Gastrointestinal symptoms occur in a variety of neuromuscular diseases that may affect the neural access from the brain down to the peripheral nerve. This review addresses the clinical diagnosis of the gastrointestinal manifestations that occur in neuromuscular diseases. Prototypic examples are diabetic autonomic neuropathy, parkinsonism, and scleroderma. However, there is increasing recognition of the importance of disorders of the development of the enteric nervous system. For example, disturbances of the interstitial cells of Cajal (the pacemakers of the intestine) result in neuromuscular disorders and metabolic disorders of oxidative phosphorylation manifest as mitochondrial cytopathies that affect all muscle including the gut. The reviewer will discuss the use of specialized gastrointestinal measurements to detect dysfunction of different regions of the gut, including transit, volumetric measurements of the stomach, and manometry. The principles of management are treatment of the neurological disease itself, support of hydration and nutrition, symptom relief, suppression of bacterial overgrowth, correction of dysmotility with selective agonists and antagonists of neurotransmitter receptors and neurotrophic factors, and, rarely, surgery.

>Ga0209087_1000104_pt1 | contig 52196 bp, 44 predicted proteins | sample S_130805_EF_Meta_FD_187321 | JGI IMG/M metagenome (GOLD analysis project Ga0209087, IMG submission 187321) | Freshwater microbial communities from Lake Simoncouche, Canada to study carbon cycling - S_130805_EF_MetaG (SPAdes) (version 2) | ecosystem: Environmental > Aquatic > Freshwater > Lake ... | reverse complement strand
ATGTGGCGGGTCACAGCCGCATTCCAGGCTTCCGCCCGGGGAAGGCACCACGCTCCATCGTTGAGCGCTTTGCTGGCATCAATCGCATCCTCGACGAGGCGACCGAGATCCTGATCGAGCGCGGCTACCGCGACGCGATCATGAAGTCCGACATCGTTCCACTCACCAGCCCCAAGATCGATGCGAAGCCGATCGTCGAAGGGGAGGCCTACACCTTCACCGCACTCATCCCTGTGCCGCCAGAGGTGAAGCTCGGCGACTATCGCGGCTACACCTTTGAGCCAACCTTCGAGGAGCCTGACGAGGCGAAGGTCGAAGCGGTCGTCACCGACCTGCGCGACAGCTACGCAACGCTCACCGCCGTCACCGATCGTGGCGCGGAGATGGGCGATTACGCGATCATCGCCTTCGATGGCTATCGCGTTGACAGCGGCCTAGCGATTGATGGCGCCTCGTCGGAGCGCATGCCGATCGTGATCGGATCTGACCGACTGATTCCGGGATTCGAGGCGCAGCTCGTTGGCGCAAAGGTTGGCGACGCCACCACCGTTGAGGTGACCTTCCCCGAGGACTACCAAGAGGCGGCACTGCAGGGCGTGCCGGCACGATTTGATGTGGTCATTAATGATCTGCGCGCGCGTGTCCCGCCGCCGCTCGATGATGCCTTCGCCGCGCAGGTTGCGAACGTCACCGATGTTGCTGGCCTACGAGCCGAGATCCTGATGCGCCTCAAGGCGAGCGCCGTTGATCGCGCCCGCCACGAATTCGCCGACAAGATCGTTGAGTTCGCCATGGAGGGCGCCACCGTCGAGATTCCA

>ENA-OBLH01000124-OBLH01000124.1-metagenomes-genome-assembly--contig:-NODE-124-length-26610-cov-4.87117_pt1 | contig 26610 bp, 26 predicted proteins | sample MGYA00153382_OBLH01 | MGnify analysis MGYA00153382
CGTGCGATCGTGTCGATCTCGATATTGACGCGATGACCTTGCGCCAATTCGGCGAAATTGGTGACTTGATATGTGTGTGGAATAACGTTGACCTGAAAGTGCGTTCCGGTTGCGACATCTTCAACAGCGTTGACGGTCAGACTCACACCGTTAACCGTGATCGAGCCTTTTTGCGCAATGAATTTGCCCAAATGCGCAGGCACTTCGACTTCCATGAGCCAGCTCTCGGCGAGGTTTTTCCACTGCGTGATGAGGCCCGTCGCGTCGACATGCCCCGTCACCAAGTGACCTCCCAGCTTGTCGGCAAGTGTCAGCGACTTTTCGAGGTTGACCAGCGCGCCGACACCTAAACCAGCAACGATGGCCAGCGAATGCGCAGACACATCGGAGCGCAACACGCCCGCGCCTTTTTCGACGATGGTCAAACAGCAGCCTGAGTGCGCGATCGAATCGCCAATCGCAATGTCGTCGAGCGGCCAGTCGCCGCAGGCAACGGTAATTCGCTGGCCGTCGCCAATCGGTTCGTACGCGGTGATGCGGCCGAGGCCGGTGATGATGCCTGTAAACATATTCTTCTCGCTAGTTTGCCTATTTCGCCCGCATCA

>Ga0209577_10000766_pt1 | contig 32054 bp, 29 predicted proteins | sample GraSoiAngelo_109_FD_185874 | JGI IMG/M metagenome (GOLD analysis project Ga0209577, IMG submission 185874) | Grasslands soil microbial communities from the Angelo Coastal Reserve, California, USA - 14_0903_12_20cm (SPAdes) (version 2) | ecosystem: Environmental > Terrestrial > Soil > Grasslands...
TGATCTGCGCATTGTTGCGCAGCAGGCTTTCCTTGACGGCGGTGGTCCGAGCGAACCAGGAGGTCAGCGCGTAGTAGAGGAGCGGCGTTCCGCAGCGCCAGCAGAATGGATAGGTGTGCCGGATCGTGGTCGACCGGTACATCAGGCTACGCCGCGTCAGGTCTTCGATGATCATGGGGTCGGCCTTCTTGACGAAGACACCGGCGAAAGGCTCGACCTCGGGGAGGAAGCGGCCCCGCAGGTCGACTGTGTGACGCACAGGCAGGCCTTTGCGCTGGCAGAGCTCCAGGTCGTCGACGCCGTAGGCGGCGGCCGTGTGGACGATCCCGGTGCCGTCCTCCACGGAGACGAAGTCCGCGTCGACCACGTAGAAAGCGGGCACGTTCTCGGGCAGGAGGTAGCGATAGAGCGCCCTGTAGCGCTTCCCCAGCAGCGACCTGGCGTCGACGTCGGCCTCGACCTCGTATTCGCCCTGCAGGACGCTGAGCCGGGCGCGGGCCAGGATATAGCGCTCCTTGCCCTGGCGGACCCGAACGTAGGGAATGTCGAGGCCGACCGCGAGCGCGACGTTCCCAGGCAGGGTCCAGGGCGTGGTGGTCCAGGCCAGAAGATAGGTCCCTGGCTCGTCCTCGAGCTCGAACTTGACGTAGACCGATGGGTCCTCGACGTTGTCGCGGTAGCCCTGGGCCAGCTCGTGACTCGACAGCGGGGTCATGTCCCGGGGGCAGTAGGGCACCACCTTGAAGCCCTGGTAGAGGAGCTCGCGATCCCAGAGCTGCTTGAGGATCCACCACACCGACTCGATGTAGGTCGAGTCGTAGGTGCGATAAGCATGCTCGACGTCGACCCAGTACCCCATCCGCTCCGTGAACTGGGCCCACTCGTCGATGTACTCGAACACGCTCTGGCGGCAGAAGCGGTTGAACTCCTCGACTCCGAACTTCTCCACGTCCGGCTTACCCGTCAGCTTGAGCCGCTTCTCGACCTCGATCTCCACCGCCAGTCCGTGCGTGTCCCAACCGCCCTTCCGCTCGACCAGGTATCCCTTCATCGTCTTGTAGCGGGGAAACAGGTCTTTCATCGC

- Enteric neuromuscular diseases
ASJC Scopus subject areas
- Endocrine and Autonomic Systems
- Clinical Neurology